Moody’s: Outlook for North American Manufacturing Industry Remains Stable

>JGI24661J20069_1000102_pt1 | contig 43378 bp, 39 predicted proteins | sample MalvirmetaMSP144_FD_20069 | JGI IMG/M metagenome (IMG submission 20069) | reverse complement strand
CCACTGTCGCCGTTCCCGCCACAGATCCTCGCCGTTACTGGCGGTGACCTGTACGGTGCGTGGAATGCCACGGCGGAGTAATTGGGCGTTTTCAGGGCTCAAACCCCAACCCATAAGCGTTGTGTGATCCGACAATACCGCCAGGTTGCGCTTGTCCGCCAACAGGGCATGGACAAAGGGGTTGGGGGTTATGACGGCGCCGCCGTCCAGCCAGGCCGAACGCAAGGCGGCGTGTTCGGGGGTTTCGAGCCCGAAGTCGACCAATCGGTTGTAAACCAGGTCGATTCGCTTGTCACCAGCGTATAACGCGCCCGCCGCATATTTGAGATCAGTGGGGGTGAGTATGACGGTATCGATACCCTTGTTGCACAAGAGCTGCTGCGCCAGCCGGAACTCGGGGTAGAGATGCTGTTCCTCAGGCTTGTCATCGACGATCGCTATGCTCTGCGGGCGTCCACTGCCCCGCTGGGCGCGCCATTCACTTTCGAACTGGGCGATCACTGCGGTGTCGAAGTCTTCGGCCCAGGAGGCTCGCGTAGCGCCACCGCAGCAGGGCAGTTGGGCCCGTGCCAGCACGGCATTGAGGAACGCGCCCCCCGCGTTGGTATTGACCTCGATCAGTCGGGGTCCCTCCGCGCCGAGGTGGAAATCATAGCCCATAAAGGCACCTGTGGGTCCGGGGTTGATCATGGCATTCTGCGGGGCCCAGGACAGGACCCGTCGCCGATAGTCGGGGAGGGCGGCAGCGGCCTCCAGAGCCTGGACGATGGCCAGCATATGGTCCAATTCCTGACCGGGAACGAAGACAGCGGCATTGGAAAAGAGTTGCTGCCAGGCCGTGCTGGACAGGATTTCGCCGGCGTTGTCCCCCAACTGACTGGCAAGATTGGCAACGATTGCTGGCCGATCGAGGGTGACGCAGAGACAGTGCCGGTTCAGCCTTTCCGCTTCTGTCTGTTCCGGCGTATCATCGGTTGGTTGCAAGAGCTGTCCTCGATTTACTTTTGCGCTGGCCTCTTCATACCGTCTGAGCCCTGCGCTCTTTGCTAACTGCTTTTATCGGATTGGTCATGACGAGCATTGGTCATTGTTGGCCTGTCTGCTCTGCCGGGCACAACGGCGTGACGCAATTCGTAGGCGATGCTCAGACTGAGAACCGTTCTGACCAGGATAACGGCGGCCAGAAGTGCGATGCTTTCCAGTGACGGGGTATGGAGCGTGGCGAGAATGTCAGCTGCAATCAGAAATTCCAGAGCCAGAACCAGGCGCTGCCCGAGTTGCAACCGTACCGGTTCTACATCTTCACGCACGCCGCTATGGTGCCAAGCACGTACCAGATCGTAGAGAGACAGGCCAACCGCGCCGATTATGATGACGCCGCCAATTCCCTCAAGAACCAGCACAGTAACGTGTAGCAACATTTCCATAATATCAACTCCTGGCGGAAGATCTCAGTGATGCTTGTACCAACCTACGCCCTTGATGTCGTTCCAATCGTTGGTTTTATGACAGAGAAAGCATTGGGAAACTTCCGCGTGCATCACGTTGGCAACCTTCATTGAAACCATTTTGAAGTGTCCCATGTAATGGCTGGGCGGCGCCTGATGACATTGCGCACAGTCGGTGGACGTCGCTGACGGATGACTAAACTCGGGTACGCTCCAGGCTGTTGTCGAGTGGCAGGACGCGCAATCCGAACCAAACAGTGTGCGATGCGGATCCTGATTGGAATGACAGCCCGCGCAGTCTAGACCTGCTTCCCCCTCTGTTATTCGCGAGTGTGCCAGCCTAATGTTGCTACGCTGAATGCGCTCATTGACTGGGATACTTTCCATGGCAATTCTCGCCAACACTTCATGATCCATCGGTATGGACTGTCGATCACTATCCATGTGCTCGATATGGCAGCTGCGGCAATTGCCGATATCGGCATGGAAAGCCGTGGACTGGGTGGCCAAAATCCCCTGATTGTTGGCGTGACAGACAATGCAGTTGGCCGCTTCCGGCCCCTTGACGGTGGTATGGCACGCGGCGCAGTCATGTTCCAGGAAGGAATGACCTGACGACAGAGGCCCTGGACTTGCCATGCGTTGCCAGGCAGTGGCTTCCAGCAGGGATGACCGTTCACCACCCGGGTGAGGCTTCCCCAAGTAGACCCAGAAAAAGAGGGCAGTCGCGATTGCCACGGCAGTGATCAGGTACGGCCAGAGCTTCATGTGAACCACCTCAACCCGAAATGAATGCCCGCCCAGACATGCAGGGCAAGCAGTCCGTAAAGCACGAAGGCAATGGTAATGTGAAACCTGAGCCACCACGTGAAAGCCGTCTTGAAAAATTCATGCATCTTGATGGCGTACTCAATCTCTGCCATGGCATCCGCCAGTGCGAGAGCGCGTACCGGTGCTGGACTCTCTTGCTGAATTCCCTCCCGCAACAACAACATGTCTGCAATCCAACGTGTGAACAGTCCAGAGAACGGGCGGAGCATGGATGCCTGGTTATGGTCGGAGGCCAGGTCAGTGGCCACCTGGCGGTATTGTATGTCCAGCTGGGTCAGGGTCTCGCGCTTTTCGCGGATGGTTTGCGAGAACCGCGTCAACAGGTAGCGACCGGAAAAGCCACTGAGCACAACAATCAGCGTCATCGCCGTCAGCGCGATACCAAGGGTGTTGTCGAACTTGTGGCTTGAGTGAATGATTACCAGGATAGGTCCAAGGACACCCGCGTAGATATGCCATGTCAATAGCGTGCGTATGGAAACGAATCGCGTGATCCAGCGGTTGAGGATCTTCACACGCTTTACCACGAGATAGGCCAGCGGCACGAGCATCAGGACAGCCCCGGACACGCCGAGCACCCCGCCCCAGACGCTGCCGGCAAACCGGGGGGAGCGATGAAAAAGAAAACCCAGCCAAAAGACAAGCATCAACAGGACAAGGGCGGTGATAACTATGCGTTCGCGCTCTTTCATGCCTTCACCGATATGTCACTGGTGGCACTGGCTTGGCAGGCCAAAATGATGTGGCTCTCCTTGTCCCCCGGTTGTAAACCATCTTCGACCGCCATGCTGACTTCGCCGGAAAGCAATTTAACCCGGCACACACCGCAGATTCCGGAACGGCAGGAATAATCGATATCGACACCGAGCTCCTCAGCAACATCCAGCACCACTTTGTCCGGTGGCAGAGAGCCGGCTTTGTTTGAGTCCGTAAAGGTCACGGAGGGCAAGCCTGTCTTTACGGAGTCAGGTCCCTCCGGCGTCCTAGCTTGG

The North American manufacturing industry outlook remains stable, Moody’s Investors Service says in a new report. Earnings growth is expected to be modest over the next 12 to 18 months, as is global economic expansion. Overall macroeconomic sluggishness and a strong dollar will weigh on manufacturers’ credit profiles, and will be especially vexing for those serving the oil and gas exploration and production sector.”The mixed macroeconomic environment, assisted by the US dollar’s strength, will continue to constrain EBITDA growth in North American manufacturing to levels that are approximately half our expectations just six months ago,” says Vice President — Senior Credit Officer, Chris Wimmer. “We expect median industry organic EBITDA growth of 2% to 2.5% in both 2015 and 2016, despite what should be easier year-over-year comparisons and an expected recovery in oil and gas company capital spending.”Although purchasing manager sentiment is still bullish and indicates that manufacturing activity is expanding, Moody’s believes global economic growth will remain subdued. The rating agency expects G-20 GDP growth of 2.5% to 3.5% both this year and next on the back of continued, if slow, improvement in the US, a modest recovery in Europe and gradually slowing growth in China. And though it has weakened during the first half of 2015, consumer sentiment in the US is still relatively strong.Most manufacturers will continue to benefit from lower costs for energy, transportation and resins, Wimmer says in “Profit Gains to Be Modest as Strong Dollar Constrains Growth.” But those with significant exposure to end markets tied to oil exploration and production customers will continue to operate in a difficult environment, though they should see some relief next year as oil prices rise, with capital spending by those customers picking up as a result.”Among industries, weaker demand is leading to fewer orders for agricultural, coal mining and upstream oil operations equipment over the next 12 to 18 months, while the defense industry continues to feel the negative effects of uncertainty around US military spending,” says Vice President — Senior Analyst, Paul Aran. “Short-term growth prospects for manufacturers serving the midstream oil and gas sector have moderated as the energy malaise moves down the refinement chain, while we expect stronger growth in end markets connected to commercial aerospace and heating, ventilation and air conditioning.”

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